1) should I make it more like a jtm45 or a later 50-watt amp, like a 1972 plexi. I might just make it a jtm45 but include a switchable diode rectifier, along with a separate switchable bias pot, so I can bias the tubes correctly in each configuration. (I know there are more differences between the 45 and later plexis than just the tube/diode rectifier, like coupling cap size, filter cap size, etc, and I'll have to decide between each of them or make each of them switchable)
    2) should I actually build a 6v6-plexi? Is that worth it just to drop 3db? Or should I just build the classic circuit, which would be easier to find a kit for, and then I'll just use an attenuator to drop as many decibels as I want?
     
  6. telemnemonics

    telemnemonics Doctor of Teleocity Ad Free Member

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    OK I wasn't getting that you have an 18w and want to mod it, seemed like you had played an 18w and wanted to build an 18w based amp that sounded like a 50/100 "Plexi".

    As far as building a smaller 6v6 Plexi JMP or JTM 50 circuit or just going for the full size stock amp, it's not just for the few dbs less of volume that we build smaller amps these days. There is the way they distort at those lower volumes, plus the fact that an amp put through an attenuator is not the same sound as an amp running just speakers.
    Then there is the amount of gear you have to carry if you choose an amp twice as big as you need and then bring an attenuator to make it smaller.

    If you don't mind hauling bigger gear I'd say build the full size JMP 50, and choose carefully which one!

    Note that there was no "1972 Plexi".
    The last Plexi was built in 1968, and the 1969 and later JMP era were metal panel amps.
    Then in the later '70s we got the Master Model MKII which was the beginning of the 800 series.
    The '66- '68 Plexi would be a little softer and more creamy sounding, where the '72 would be brighter, more punchy, louder, and more snarling than creamy. A metal panel can do creamy too, but it had more filtering, more treble, and more gain.
    Probably higher voltages too, but there was variation that isn't always by year.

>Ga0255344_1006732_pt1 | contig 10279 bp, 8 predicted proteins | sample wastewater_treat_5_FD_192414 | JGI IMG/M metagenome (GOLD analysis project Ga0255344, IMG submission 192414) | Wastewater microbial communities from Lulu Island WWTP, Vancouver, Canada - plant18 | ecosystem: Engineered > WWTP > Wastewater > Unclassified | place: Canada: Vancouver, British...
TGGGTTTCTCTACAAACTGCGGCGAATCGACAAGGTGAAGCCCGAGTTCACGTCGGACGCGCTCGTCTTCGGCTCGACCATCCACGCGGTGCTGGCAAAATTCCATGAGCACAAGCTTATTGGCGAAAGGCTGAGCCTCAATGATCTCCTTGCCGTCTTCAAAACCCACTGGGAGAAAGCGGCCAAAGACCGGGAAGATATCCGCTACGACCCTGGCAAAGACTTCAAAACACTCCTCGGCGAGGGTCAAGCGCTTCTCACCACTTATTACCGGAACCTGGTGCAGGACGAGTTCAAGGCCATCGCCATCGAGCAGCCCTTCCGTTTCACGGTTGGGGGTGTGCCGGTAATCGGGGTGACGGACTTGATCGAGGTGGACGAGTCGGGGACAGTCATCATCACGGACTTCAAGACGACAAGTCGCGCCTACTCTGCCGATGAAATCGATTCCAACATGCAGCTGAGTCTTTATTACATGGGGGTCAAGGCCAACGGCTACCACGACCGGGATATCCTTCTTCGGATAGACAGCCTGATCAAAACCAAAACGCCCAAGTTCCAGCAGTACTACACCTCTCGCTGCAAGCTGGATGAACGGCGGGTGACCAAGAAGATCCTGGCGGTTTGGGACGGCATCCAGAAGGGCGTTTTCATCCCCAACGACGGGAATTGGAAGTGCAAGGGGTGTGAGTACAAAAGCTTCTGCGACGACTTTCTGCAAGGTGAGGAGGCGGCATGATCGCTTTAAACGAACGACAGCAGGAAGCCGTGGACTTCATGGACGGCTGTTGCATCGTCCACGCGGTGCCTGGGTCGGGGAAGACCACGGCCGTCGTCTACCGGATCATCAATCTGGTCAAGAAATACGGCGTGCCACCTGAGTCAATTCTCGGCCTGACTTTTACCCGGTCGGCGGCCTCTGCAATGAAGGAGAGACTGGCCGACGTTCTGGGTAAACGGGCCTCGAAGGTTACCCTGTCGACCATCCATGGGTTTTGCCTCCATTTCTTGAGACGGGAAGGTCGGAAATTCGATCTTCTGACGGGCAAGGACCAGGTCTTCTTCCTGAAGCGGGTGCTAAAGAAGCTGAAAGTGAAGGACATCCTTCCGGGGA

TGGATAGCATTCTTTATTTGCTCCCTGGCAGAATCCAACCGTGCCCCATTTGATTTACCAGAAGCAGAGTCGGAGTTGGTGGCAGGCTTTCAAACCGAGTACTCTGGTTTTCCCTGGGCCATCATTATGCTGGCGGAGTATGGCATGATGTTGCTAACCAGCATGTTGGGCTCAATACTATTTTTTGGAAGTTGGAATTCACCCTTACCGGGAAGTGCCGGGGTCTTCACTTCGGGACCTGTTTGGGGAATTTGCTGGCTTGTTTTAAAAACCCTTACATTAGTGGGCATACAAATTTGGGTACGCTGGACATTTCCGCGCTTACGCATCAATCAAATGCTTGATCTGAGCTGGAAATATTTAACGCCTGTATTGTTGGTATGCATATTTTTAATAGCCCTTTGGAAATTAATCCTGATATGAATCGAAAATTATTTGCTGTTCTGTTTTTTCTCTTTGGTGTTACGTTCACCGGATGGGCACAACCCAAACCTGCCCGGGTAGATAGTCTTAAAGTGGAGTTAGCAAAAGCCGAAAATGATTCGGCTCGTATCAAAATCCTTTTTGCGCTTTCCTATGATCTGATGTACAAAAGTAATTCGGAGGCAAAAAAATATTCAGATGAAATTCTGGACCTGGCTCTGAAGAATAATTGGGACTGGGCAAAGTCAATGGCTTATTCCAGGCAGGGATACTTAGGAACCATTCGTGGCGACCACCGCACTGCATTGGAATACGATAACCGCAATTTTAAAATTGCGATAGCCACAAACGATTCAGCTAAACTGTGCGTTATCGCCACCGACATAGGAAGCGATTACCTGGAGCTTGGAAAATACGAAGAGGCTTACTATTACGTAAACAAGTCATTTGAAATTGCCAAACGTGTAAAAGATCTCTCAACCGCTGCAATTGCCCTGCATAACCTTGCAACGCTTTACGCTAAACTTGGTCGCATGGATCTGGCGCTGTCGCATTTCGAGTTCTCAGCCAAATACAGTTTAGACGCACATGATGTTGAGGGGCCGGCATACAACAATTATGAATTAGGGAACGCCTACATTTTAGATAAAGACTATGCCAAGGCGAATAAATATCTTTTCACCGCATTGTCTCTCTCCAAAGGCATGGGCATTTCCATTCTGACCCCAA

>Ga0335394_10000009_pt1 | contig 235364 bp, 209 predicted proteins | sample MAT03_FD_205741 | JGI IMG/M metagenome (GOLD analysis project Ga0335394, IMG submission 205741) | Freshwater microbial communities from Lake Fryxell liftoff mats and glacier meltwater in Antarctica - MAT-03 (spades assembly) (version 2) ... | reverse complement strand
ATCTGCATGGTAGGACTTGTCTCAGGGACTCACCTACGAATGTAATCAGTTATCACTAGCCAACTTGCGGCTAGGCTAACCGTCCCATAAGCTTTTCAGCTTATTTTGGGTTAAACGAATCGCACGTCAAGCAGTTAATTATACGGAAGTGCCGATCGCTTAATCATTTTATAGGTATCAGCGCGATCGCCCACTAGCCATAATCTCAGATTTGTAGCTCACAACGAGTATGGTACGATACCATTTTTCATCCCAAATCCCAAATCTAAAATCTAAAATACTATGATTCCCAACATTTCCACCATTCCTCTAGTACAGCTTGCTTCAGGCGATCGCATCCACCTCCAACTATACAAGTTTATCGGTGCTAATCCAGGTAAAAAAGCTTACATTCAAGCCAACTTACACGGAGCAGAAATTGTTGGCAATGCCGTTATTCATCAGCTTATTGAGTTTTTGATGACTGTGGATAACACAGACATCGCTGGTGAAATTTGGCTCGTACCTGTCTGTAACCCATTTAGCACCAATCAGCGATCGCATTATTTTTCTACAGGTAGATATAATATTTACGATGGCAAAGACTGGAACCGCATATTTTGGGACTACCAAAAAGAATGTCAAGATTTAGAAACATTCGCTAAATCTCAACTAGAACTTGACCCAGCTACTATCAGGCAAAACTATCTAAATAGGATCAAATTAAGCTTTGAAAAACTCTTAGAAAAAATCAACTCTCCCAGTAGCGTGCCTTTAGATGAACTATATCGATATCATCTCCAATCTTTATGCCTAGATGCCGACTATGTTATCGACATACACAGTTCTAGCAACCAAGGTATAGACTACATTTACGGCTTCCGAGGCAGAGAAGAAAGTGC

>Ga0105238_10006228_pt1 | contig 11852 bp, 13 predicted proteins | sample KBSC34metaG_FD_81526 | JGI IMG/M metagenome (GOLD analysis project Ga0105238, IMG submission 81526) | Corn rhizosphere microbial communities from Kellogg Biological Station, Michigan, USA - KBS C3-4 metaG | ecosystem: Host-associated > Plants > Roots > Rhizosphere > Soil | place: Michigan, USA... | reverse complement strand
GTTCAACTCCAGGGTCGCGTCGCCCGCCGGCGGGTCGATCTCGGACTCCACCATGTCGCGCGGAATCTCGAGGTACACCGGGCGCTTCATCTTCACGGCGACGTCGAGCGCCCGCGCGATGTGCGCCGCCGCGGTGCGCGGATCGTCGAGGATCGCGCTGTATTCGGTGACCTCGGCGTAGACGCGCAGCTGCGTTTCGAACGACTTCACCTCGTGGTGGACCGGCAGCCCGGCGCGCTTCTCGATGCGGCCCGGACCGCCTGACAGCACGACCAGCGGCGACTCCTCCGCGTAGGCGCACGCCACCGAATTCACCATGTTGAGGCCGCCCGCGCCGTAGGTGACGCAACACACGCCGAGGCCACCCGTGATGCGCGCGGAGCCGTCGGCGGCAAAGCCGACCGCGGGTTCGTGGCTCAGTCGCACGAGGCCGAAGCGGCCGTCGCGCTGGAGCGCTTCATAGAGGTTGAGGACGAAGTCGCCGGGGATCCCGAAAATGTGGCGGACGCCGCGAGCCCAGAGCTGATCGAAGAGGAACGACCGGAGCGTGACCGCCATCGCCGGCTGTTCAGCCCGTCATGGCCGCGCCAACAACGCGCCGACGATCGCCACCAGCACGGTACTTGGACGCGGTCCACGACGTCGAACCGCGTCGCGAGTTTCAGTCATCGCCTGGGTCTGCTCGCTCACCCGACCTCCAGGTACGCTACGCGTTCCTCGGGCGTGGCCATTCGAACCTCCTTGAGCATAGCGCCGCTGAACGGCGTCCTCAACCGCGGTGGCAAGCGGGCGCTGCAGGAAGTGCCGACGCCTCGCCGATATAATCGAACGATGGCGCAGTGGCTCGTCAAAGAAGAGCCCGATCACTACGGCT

Actually the 1968 Plexi Marshalls were exactly the same circuit as the 1969 metal panels, so you will find schematics that lump those two eras into one amp type or model.
    The more true Plexi would be an earlier version from maybe '66 or '67.
    I preferred the 100 watters when i had vintage Marshalls and in particular the '67 was my favorite while the changes for '68 changed the sweet creamy liquid sustain into louder crunchy grind and rasp.
    Comparatively speaking.

    I guess you might like the JTM45, but I'd suggest the next gen 50w if you want a Plexi sound and are not looking for a JTM45 Bluesbreaker sound.

    @bftfender has I think each of the 45 and early 50 models, and might comment on which circuit is closest to the amp you want.
    They really are different amps, and all the pre JCM 50w often get lumped together on internet chat forums as if they were all the same amp.
     
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  7. bftfender

    bftfender Friend of Leo's

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    Jtm45 6l6 fender power
    jtm50 el34 ss/tube rec
    jmp50 1987 now 2204

    very cool topic gents:

    My take & a quick overview with a twist at end..i didnt see coming.

    Been stuck recording cause of accidents..so time on hands led to tons of recording & really focusing in.
    The reason i have these amps & most others are gone is...its the early progression to me of what over the pond did. I got them in reverse order from jmp to the 45 & each progression back in time..I heard my tone fatten up..not in the crunch way bit in that pick attack-guitar tone shine thru. At this time i was coming down from years of heavier stuff..DSL& 900 SLX player. My observatons are 3 very distimcive amps but similarities in the mids..especially with greenback(even better on 4x12)

    jmp50 quintessential rock amp...the punch the leads...gibson-fender..the norm-treb allows the fine balance. Boost TS gain off vol dimed to bring up if needed

    JTM50..this is when i started to make my shift in tone...the tube rec side..it sagged but no mid drop..now strats were coming out more..ringing out chords..gain started to come down cause i could hear & feel the nuances on guitars..flip switch to SS rec & tighten er right up,,but not into JMP type

    jtm45..6l6..fender power..shrugged my shoulders at it..finally put it on greenback cab..ok now..a new sag..a new grit...not the gain the others had ..but a fullness...then all them pedals i never needed..instant anything now...i now got the bassman thing & the fender attitude

    key thing..all these needed volume for optimum results..did add trainwreck 3 to all of em..usable from barely on to loud as needed

    Now the twist...i stumbled on a 1974 fender Super Reverb on the cheap..did tons research..tech modded normal chan to be aggressive & break a lil earlier -with jupiter sc10 10's..i have a monster & the 3 d clean ..the mids are there like am used to..the tilt of combo makes the room very manageable..got a RI with jensens & 73 Pro reverb with Weber f150....i sorta moved over mid CD this year to fender..i love both..but am seeing more of my guitars character shine thru & the mix..my wife is not fighting my Guitar...its always a quest..but those are my keeper amps...they see a lot of studio use. The clones can be made so good & are so tweak able..ok...
     
    Last edited: Aug 19, 2019
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  8. itsGiusto

    itsGiusto Tele-Meister

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    Well, I'm not going to get around using an attenuator, no matter what I do. As much as I'd like to play straight into speakers, I use an attenuator even when I play just my 18 watt or 15 watt amps. I know it's not "the same", but honestly, I think my Weber Mass attenuator is damn good, especially with the +3db treble switch kicked in. At the very least, it's no worse than a master volume!